There’s Dirt on the Stage...Again: Suzan-Lori Parks and the Cycles of American History

Slavery started with dirt. First metaphorically, when human beings were stolen from their home countries and enslaved on stolen land; then literally, when they were forced to plant and tend to crops, among countless other back-breaking tasks. This dirt has been largely left untreated, allowing it to set into the fabric of America for centuries. The people of the United States currently are, and likely always will be, dealing with the aftermath of slavery, living in a world riddled with police brutality, discriminatory housing practices, and the prison-industrial complex. This, and much more, is included in America’s dirt, and it’s constantly on display for all to see, though many look away. Instead of continuing to allow people to sweep that dirt to the side, Suzan-Lori Parks forces audiences to watch as her characters deposit mounds of dirt onto the stage and refuse to clean it up, requiring her mostly white viewers to sit in discomfort and figure out a way to deal with the dirt that they’d likely rather ignore.

Suzan-Lori Parks's first play was rejected for production. Not because it wasn’t good—the play, entitled The Sinner’s Place (1984), was highly praised by her English department professors—but because the Mount Holyoke College theatre department decided that they would not put literal dirt on the stage, as Parks had intended. Instead, the department leaders brushed her off, telling her, “That’s not a play.” That was that. Luckily, Parks took their dismissal as a challenge and is continuing to use her repertoire to throw dirt—both literal and the metaphorical dirt of shameful incidents from US history —with no apologies.

Parks's career spans over three decades and she still has plenty to say. Though she has found major success as an essayist, screenwriter, novelist, and musician (check out her perfectly named band: Suzan-Lori Parks and the Band), much of her most notable work stems from her talent as a playwright. The America Play (1994), is an experimental stage play that focuses on themes of racial identity, family ties, death, and mourning. In opposition to Parks's former theatre department’s beliefs, the show takes place in “an exact replica of The Great Hole of History,” a literal hole in the ground dug by the story’s main character. In fact, literal and emotional dirt are staples of the plot. Centering around a Black family, The America Play shares the story of The Foundling Father—a gravedigger who looks like and loves Abraham Lincoln so much that he creates a business as a Lincoln impersonator. However, The Foundling Father only reenacts Lincoln’s death, wherein white patrons pay a penny to fire a fake gun at his head. The play’s first act is similar to a one-man show, while the second act introduces Lucy and Brazil, The Foundling Father’s wife and son, as the two embark on a journey together that seemingly transcends reality.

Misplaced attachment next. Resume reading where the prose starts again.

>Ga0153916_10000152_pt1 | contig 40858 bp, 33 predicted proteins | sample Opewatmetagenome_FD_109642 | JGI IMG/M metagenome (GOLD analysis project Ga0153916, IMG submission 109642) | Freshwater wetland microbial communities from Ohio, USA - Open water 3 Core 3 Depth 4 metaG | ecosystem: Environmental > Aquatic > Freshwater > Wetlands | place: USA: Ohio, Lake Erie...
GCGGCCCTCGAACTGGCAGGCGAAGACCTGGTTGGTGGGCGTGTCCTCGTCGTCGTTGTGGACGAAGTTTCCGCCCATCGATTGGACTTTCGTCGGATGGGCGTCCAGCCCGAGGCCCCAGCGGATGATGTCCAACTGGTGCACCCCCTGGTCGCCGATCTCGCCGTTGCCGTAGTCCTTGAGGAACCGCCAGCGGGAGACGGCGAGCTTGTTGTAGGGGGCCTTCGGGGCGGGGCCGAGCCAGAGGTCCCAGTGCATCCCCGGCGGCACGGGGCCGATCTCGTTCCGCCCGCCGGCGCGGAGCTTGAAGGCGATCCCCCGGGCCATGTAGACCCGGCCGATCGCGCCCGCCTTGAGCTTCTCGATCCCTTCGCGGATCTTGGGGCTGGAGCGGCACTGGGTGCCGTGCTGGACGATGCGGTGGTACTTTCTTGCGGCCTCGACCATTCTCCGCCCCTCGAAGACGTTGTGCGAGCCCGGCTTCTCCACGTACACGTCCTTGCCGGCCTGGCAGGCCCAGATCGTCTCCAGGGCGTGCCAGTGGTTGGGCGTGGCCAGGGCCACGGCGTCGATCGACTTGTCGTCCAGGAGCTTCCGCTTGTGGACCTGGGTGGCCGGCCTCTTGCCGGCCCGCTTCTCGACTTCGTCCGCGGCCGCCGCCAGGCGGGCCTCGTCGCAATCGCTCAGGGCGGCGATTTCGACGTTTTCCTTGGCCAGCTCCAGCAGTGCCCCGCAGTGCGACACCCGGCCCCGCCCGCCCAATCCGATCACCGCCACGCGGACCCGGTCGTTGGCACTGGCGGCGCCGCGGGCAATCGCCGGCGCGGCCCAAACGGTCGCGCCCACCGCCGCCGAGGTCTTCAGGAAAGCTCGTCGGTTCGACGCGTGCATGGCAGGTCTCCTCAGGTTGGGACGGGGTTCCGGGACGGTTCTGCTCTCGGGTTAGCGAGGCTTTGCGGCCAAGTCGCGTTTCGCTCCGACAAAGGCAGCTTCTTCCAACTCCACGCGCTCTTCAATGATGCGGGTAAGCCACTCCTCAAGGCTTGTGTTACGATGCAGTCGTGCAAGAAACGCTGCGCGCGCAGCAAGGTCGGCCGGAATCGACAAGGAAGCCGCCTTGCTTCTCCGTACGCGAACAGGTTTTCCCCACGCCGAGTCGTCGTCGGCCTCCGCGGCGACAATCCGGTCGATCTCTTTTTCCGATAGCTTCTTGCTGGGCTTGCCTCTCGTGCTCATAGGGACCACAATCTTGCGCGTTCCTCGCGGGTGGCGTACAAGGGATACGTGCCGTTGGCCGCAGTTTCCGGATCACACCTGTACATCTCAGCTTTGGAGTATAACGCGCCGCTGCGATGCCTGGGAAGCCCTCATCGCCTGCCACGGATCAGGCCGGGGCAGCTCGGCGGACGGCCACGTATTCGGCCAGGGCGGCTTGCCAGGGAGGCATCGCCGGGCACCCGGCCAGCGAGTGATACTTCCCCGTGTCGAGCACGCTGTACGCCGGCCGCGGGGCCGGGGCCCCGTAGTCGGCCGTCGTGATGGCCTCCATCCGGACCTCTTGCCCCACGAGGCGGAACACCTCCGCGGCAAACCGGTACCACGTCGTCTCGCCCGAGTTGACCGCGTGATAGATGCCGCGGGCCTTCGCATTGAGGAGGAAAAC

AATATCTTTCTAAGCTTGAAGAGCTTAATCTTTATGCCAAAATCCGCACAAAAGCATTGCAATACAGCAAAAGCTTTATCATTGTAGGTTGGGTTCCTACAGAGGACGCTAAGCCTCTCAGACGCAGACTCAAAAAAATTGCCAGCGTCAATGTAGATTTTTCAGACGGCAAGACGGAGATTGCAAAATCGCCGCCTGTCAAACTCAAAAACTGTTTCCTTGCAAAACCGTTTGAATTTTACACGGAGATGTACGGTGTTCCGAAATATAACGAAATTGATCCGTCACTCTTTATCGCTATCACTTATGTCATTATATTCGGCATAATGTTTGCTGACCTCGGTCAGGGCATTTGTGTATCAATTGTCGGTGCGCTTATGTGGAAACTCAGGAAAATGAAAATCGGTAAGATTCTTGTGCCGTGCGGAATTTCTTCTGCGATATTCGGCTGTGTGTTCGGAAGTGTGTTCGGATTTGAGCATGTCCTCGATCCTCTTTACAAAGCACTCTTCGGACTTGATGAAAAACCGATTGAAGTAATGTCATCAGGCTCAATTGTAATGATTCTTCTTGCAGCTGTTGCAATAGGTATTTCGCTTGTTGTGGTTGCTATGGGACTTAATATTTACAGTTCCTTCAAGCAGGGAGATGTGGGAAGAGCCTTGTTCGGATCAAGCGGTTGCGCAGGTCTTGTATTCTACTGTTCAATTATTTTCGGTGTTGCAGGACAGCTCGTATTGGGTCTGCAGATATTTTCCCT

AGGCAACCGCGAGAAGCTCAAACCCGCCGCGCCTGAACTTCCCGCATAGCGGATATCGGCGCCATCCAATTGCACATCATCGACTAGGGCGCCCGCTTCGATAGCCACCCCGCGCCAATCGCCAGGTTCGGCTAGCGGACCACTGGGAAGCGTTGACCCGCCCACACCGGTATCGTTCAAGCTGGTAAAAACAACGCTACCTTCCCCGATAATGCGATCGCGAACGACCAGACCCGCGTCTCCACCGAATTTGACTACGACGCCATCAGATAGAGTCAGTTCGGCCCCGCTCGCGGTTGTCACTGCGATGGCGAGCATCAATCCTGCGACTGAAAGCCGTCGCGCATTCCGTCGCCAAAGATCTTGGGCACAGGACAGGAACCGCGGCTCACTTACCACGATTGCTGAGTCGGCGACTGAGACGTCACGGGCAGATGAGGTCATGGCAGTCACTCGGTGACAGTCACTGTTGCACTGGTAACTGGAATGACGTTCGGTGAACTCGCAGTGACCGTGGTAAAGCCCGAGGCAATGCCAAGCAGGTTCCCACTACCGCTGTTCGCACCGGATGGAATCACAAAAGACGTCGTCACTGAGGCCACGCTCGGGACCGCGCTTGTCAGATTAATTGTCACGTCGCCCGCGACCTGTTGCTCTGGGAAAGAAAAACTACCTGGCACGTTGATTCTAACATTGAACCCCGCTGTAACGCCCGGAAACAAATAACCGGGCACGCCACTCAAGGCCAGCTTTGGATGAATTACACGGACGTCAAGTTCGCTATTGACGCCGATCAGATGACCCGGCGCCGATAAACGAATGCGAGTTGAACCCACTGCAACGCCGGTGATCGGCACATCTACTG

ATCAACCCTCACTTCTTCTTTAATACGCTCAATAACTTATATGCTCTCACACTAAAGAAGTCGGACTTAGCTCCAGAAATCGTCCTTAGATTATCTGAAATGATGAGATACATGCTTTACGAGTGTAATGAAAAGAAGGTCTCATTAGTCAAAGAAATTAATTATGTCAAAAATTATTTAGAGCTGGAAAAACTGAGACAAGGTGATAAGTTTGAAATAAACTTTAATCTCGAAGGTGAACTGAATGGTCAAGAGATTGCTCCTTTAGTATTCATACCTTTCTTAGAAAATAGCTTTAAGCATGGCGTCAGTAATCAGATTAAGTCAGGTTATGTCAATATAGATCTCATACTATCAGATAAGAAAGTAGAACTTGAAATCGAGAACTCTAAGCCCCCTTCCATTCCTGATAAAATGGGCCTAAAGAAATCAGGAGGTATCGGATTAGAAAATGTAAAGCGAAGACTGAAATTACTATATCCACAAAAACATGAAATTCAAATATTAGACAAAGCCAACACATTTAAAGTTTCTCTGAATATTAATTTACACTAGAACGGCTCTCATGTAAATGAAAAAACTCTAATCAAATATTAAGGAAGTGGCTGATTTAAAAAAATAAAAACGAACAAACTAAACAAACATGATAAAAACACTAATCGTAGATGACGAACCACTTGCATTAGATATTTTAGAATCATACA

The Death of the Last Black Man in the Whole Entire World (1989) is a satirical, call-and-response structured play. The show simultaneously defies time and thematically stresses the importance of writing history and keeping it from being distorted. By using characters such as Black Man With Watermelon and Black Woman With Fried Chicken, Parks thrusts Black stereotypes into the forefront of the audience’s mind, while also forcing them to watch repeatedly as a Black man dies numerous graphic deaths throughout the duration of the show.

Nathaniel Hawthorne’s book The Scarlet Letter takes on a new life in Fucking A (2000), Parks's modern-day, abortion-centered version of the classic piece of literature. Complete with musical compositions created by Parks herself, Fucking A takes place in a dystopian society and follows a woman named Hester who is forced to become an abortionist with an “A” branded onto her chest after her son is imprisoned for stealing a piece of meat from The Rich Family. The play’s conflict focuses on revenge, the justice system, the use of women’s bodies, and motherhood, with many of the characters using songs to express their feelings and experiences.

Topdog/Underdog (2001) offers an inside look at the lives of two Black brothers and their struggles with poverty, love, and racism that set off a string of explosive and emotionally-charged events. The script plays into the biblical story of Cain and Abel and the deadly events surrounding Abraham Lincoln and John Wilkes Booth. By doing this, and also making the decision to focus another one of her plays on Lincoln, Booth, and a Lincoln impersonator, Parks emphasizes the cyclical quality of history and the chaos that threatens to reign if people do not decide to change their actions and intentions for the better. This is also Parks's first play that offers psychologically complex characters in a realistic environment. Most notably, Topdog/Underdog was awarded the 2002 Pulitzer Prize for Drama, making Suzan-Lori Parks the first Black woman to win the award.

With work that is dirt-ridden and disturbing, Suzan-Lori Parks is unafraid to confront her audience members with discomfort and unease, regardless of race. White Noise is no different, forcing viewers to again deal with the trauma and lasting effects of slavery today. Parks intentionally throws the dirt on the stage; it is the responsibility of the audience to decide how to clean it up and move forward from their theatrical experience with action on their minds.

—Maya Louise Shed